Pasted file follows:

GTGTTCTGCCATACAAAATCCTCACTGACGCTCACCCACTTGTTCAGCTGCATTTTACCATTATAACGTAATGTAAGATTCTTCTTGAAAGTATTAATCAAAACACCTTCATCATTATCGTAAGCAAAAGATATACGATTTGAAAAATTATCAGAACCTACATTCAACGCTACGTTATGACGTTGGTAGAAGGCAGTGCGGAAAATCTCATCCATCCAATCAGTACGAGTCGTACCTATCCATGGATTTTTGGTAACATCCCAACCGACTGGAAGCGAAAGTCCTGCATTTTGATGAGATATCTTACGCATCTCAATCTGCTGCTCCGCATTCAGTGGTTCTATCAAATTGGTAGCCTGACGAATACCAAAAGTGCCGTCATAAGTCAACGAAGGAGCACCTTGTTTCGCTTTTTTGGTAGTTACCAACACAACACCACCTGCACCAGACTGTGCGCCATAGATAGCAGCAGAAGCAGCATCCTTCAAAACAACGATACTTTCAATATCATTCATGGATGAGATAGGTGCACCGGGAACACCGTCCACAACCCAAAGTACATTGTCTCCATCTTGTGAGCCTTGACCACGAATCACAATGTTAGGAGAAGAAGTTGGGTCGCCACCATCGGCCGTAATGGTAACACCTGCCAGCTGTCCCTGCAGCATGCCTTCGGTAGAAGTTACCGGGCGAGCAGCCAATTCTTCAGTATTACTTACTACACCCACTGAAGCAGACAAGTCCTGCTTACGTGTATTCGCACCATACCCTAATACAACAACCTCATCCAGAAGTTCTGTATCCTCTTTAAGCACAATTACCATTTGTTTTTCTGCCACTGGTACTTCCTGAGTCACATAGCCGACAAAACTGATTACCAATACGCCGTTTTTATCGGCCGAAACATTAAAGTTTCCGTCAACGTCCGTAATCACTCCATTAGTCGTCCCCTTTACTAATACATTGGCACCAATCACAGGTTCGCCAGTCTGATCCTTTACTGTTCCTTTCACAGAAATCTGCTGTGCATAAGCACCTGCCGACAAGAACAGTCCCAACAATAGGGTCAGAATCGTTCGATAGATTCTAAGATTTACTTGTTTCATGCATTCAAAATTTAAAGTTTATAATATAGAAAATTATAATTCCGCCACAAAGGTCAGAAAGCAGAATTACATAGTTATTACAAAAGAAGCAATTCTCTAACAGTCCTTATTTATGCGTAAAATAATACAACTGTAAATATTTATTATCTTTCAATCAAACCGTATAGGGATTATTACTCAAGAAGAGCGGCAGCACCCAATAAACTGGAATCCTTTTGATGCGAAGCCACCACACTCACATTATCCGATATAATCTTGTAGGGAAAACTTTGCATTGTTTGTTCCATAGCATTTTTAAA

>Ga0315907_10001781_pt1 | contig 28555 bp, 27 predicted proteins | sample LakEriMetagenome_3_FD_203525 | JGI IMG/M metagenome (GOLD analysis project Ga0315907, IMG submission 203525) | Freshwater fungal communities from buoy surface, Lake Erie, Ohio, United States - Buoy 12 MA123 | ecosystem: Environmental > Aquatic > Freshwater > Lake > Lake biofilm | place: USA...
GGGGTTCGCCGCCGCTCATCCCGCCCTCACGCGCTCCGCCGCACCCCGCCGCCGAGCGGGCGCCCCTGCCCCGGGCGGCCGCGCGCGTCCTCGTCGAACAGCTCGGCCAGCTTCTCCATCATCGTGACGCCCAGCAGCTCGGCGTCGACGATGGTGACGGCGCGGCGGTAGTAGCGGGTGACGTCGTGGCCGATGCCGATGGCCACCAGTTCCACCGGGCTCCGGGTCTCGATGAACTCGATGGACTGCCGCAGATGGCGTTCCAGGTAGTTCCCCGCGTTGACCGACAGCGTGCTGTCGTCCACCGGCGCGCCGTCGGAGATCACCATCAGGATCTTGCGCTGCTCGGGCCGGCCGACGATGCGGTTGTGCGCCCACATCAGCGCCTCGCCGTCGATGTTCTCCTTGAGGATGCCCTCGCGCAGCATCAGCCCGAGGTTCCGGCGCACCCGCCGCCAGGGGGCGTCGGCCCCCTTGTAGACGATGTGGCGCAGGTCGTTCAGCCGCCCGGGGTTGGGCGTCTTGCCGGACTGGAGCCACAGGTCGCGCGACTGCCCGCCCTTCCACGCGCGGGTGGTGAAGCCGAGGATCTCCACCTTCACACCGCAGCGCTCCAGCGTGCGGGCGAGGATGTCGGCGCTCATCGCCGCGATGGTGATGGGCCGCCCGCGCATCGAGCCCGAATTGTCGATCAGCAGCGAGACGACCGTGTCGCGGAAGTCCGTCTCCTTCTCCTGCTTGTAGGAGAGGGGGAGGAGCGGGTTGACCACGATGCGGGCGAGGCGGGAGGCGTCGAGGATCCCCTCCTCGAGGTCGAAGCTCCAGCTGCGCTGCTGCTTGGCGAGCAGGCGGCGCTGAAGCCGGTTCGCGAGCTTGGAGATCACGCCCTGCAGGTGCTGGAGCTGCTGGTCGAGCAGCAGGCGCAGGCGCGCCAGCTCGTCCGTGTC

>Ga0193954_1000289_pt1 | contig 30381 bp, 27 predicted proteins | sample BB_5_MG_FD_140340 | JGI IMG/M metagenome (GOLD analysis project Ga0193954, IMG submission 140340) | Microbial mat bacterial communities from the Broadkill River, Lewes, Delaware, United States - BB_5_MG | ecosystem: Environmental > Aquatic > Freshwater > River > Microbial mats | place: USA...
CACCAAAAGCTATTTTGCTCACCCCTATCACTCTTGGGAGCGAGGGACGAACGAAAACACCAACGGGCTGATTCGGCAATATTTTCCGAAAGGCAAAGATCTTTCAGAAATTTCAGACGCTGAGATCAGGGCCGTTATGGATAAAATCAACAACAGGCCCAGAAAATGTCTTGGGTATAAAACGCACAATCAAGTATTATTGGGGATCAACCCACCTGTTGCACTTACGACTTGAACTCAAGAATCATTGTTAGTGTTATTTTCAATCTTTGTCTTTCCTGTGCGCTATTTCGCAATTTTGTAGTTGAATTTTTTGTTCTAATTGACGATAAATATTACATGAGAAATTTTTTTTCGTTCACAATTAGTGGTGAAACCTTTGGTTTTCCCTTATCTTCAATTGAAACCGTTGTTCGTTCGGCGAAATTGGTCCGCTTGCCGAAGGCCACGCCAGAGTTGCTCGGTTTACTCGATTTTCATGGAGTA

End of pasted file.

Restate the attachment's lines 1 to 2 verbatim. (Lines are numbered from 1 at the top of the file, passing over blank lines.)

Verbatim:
GTGTTCTGCCATACAAAATCCTCACTGACGCTCACCCACTTGTTCAGCTGCATTTTACCATTATAACGTAATGTAAGATTCTTCTTGAAAGTATTAATCAAAACACCTTCATCATTATCGTAAGCAAAAGATATACGATTTGAAAAATTATCAGAACCTACATTCAACGCTACGTTATGACGTTGGTAGAAGGCAGTGCGGAAAATCTCATCCATCCAATCAGTACGAGTCGTACCTATCCATGGATTTTTGGTAACATCCCAACCGACTGGAAGCGAAAGTCCTGCATTTTGATGAGATATCTTACGCATCTCAATCTGCTGCTCCGCATTCAGTGGTTCTATCAAATTGGTAGCCTGACGAATACCAAAAGTGCCGTCATAAGTCAACGAAGGAGCACCTTGTTTCGCTTTTTTGGTAGTTACCAACACAACACCACCTGCACCAGACTGTGCGCCATAGATAGCAGCAGAAGCAGCATCCTTCAAAACAACGATACTTTCAATATCATTCATGGATGAGATAGGTGCACCGGGAACACCGTCCACAACCCAAAGTACATTGTCTCCATCTTGTGAGCCTTGACCACGAATCACAATGTTAGGAGAAGAAGTTGGGTCGCCACCATCGGCCGTAATGGTAACACCTGCCAGCTGTCCCTGCAGCATGCCTTCGGTAGAAGTTACCGGGCGAGCAGCCAATTCTTCAGTATTACTTACTACACCCACTGAAGCAGACAAGTCCTGCTTACGTGTATTCGCACCATACCCTAATACAACAACCTCATCCAGAAGTTCTGTATCCTCTTTAAGCACAATTACCATTTGTTTTTCTGCCACTGGTACTTCCTGAGTCACATAGCCGACAAAACTGATTACCAATACGCCGTTTTTATCGGCCGAAACATTAAAGTTTCCGTCAACGTCCGTAATCACTCCATTAGTCGTCCCCTTTACTAATACATTGGCACCAATCACAGGTTCGCCAGTCTGATCCTTTACTGTTCCTTTCACAGAAATCTGCTGTGCATAAGCACCTGCCGACAAGAACAGTCCCAACAATAGGGTCAGAATCGTTCGATAGATTCTAAGATTTACTTGTTTCATGCATTCAAAATTTAAAGTTTATAATATAGAAAATTATAATTCCGCCACAAAGGTCAGAAAGCAGAATTACATAGTTATTACAAAAGAAGCAATTCTCTAACAGTCCTTATTTATGCGTAAAATAATACAACTGTAAATATTTATTATCTTTCAATCAAACCGTATAGGGATTATTACTCAAGAAGAGCGGCAGCACCCAATAAACTGGAATCCTTTTGATGCGAAGCCACCACACTCACATTATCCGATATAATCTTGTAGGGAAAACTTTGCATTGTTTGTTCCATAGCATTTTTAAA

>Ga0315907_10001781_pt1 | contig 28555 bp, 27 predicted proteins | sample LakEriMetagenome_3_FD_203525 | JGI IMG/M metagenome (GOLD analysis project Ga0315907, IMG submission 203525) | Freshwater fungal communities from buoy surface, Lake Erie, Ohio, United States - Buoy 12 MA123 | ecosystem: Environmental > Aquatic > Freshwater > Lake > Lake biofilm | place: USA...